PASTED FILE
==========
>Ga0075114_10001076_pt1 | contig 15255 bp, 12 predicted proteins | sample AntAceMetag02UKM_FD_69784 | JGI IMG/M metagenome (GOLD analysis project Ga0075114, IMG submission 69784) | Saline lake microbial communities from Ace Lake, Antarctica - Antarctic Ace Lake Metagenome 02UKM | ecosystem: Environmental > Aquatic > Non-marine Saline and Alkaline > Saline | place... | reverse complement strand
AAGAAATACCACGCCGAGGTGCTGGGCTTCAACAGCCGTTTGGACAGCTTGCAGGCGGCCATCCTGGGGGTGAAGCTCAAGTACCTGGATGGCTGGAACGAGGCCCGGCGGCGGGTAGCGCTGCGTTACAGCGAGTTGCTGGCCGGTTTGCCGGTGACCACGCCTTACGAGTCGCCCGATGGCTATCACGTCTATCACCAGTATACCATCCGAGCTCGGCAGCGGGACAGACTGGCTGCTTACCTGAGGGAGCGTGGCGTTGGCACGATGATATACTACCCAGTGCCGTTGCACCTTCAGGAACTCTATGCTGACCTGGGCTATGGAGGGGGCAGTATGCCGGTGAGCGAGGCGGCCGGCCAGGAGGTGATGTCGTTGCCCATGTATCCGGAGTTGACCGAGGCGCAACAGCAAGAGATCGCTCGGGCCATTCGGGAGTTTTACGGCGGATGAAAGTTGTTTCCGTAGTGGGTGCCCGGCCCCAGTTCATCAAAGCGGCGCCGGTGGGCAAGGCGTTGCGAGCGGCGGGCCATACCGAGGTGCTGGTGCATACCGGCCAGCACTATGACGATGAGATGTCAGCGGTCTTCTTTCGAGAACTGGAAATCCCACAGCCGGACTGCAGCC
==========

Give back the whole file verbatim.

>Ga0075114_10001076_pt1 | contig 15255 bp, 12 predicted proteins | sample AntAceMetag02UKM_FD_69784 | JGI IMG/M metagenome (GOLD analysis project Ga0075114, IMG submission 69784) | Saline lake microbial communities from Ace Lake, Antarctica - Antarctic Ace Lake Metagenome 02UKM | ecosystem: Environmental > Aquatic > Non-marine Saline and Alkaline > Saline | place... | reverse complement strand
AAGAAATACCACGCCGAGGTGCTGGGCTTCAACAGCCGTTTGGACAGCTTGCAGGCGGCCATCCTGGGGGTGAAGCTCAAGTACCTGGATGGCTGGAACGAGGCCCGGCGGCGGGTAGCGCTGCGTTACAGCGAGTTGCTGGCCGGTTTGCCGGTGACCACGCCTTACGAGTCGCCCGATGGCTATCACGTCTATCACCAGTATACCATCCGAGCTCGGCAGCGGGACAGACTGGCTGCTTACCTGAGGGAGCGTGGCGTTGGCACGATGATATACTACCCAGTGCCGTTGCACCTTCAGGAACTCTATGCTGACCTGGGCTATGGAGGGGGCAGTATGCCGGTGAGCGAGGCGGCCGGCCAGGAGGTGATGTCGTTGCCCATGTATCCGGAGTTGACCGAGGCGCAACAGCAAGAGATCGCTCGGGCCATTCGGGAGTTTTACGGCGGATGAAAGTTGTTTCCGTAGTGGGTGCCCGGCCCCAGTTCATCAAAGCGGCGCCGGTGGGCAAGGCGTTGCGAGCGGCGGGCCATACCGAGGTGCTGGTGCATACCGGCCAGCACTATGACGATGAGATGTCAGCGGTCTTCTTTCGAGAACTGGAAATCCCACAGCCGGACTGCAGCC